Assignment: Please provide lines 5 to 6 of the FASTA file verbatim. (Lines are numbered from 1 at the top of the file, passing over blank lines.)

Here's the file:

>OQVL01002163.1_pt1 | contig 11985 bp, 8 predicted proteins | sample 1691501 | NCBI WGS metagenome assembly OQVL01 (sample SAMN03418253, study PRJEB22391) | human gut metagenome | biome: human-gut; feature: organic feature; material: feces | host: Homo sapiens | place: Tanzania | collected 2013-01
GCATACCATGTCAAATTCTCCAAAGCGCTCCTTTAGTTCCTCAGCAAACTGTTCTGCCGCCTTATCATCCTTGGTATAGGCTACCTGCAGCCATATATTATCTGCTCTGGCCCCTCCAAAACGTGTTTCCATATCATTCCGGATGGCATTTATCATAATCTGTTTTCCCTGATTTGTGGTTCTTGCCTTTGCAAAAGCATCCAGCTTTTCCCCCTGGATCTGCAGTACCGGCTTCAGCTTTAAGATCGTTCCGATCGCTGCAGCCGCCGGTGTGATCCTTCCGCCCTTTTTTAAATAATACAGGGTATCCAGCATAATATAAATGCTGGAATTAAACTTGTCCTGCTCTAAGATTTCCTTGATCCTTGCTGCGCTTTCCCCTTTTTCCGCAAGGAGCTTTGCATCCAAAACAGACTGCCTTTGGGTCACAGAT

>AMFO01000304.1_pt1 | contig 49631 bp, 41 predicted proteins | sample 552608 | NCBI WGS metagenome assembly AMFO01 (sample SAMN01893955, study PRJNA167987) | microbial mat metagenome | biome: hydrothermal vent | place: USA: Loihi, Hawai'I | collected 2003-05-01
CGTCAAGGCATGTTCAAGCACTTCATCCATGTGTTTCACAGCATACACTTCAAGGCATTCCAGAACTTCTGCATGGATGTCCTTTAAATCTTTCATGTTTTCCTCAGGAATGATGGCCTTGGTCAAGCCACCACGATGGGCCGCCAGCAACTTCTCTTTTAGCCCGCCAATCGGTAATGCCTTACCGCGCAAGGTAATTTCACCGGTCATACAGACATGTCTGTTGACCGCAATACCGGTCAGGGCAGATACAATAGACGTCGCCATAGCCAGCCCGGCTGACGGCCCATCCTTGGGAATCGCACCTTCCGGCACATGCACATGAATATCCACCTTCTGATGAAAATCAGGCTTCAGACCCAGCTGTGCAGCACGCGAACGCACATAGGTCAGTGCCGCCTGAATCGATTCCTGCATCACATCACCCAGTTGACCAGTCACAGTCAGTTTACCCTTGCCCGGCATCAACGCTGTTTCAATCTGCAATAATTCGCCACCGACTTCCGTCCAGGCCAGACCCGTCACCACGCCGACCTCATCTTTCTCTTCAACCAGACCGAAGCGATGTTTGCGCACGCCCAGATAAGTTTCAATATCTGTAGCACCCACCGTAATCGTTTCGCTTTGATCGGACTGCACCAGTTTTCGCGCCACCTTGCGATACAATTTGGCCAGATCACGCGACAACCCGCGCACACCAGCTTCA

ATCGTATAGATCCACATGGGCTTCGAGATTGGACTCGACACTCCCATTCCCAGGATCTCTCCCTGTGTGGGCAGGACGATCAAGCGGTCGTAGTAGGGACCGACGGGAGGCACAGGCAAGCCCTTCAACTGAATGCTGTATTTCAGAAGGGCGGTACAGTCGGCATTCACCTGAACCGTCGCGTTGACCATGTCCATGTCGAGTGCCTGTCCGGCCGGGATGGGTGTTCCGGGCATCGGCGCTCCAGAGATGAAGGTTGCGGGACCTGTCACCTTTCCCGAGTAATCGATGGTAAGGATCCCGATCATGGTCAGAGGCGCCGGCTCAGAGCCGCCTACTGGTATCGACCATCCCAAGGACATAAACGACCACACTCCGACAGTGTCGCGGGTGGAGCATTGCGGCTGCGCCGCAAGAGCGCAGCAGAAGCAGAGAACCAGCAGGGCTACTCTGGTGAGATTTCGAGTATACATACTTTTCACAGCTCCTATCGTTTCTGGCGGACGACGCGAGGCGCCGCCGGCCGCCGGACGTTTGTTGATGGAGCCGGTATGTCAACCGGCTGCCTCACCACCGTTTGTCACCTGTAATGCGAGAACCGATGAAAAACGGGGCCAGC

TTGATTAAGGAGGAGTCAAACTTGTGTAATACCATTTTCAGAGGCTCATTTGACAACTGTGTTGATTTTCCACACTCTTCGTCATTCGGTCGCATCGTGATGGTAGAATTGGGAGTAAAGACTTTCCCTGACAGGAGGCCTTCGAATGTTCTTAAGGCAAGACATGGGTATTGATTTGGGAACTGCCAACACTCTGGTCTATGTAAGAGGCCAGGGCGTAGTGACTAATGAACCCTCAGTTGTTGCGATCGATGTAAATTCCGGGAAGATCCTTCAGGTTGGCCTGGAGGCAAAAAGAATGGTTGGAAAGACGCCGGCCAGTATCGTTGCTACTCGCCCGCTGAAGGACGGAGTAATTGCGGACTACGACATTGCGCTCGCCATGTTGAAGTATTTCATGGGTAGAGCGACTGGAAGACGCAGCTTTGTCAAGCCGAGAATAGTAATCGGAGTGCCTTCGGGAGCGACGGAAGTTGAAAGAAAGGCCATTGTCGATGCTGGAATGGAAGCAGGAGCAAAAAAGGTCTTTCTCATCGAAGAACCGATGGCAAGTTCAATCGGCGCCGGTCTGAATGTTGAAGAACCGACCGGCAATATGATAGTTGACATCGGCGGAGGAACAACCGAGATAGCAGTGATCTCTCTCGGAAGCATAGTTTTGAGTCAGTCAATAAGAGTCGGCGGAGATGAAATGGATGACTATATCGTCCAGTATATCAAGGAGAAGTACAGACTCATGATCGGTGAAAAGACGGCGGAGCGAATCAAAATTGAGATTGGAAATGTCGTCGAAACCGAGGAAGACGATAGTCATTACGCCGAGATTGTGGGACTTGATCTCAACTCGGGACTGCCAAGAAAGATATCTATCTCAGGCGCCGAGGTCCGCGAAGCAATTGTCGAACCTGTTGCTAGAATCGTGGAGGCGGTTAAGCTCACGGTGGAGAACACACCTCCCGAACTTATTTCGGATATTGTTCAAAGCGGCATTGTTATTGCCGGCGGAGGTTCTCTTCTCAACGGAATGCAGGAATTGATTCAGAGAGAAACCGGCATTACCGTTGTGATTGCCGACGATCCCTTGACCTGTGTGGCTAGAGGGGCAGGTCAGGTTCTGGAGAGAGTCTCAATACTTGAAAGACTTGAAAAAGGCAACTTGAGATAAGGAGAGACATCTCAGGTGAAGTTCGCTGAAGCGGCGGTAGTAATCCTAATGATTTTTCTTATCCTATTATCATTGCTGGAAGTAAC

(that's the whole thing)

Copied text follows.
ATCGTATAGATCCACATGGGCTTCGAGATTGGACTCGACACTCCCATTCCCAGGATCTCTCCCTGTGTGGGCAGGACGATCAAGCGGTCGTAGTAGGGACCGACGGGAGGCACAGGCAAGCCCTTCAACTGAATGCTGTATTTCAGAAGGGCGGTACAGTCGGCATTCACCTGAACCGTCGCGTTGACCATGTCCATGTCGAGTGCCTGTCCGGCCGGGATGGGTGTTCCGGGCATCGGCGCTCCAGAGATGAAGGTTGCGGGACCTGTCACCTTTCCCGAGTAATCGATGGTAAGGATCCCGATCATGGTCAGAGGCGCCGGCTCAGAGCCGCCTACTGGTATCGACCATCCCAAGGACATAAACGACCACACTCCGACAGTGTCGCGGGTGGAGCATTGCGGCTGCGCCGCAAGAGCGCAGCAGAAGCAGAGAACCAGCAGGGCTACTCTGGTGAGATTTCGAGTATACATACTTTTCACAGCTCCTATCGTTTCTGGCGGACGACGCGAGGCGCCGCCGGCCGCCGGACGTTTGTTGATGGAGCCGGTATGTCAACCGGCTGCCTCACCACCGTTTGTCACCTGTAATGCGAGAACCGATGAAAAACGGGGCCAGC

TTGATTAAGGAGGAGTCAAACTTGTGTAATACCATTTTCAGAGGCTCATTTGACAACTGTGTTGATTTTCCACACTCTTCGTCATTCGGTCGCATCGTGATGGTAGAATTGGGAGTAAAGACTTTCCCTGACAGGAGGCCTTCGAATGTTCTTAAGGCAAGACATGGGTATTGATTTGGGAACTGCCAACACTCTGGTCTATGTAAGAGGCCAGGGCGTAGTGACTAATGAACCCTCAGTTGTTGCGATCGATGTAAATTCCGGGAAGATCCTTCAGGTTGGCCTGGAGGCAAAAAGAATGGTTGGAAAGACGCCGGCCAGTATCGTTGCTACTCGCCCGCTGAAGGACGGAGTAATTGCGGACTACGACATTGCGCTCGCCATGTTGAAGTATTTCATGGGTAGAGCGACTGGAAGACGCAGCTTTGTCAAGCCGAGAATAGTAATCGGAGTGCCTTCGGGAGCGACGGAAGTTGAAAGAAAGGCCATTGTCGATGCTGGAATGGAAGCAGGAGCAAAAAAGGTCTTTCTCATCGAAGAACCGATGGCAAGTTCAATCGGCGCCGGTCTGAATGTTGAAGAACCGACCGGCAATATGATAGTTGACATCGGCGGAGGAACAACCGAGATAGCAGTGATCTCTCTCGGAAGCATAGTTTTGAGTCAGTCAATAAGAGTCGGCGGAGATGAAATGGATGACTATATCGTCCAGTATATCAAGGAGAAGTACAGACTCATGATCGGTGAAAAGACGGCGGAGCGAATCAAAATTGAGATTGGAAATGTCGTCGAAACCGAGGAAGACGATAGTCATTACGCCGAGATTGTGGGACTTGATCTCAACTCGGGACTGCCAAGAAAGATATCTATCTCAGGCGCCGAGGTCCGCGAAGCAATTGTCGAACCTGTTGCTAGAATCGTGGAGGCGGTTAAGCTCACGGTGGAGAACACACCTCCCGAACTTATTTCGGATATTGTTCAAAGCGGCATTGTTATTGCCGGCGGAGGTTCTCTTCTCAACGGAATGCAGGAATTGATTCAGAGAGAAACCGGCATTACCGTTGTGATTGCCGACGATCCCTTGACCTGTGTGGCTAGAGGGGCAGGTCAGGTTCTGGAGAGAGTCTCAATACTTGAAAGACTTGAAAAAGGCAACTTGAGATAAGGAGAGACATCTCAGGTGAAGTTCGCTGAAGCGGCGGTAGTAATCCTAATGATTTTTCTTATCCTATTATCATTGCTGGAAGTAAC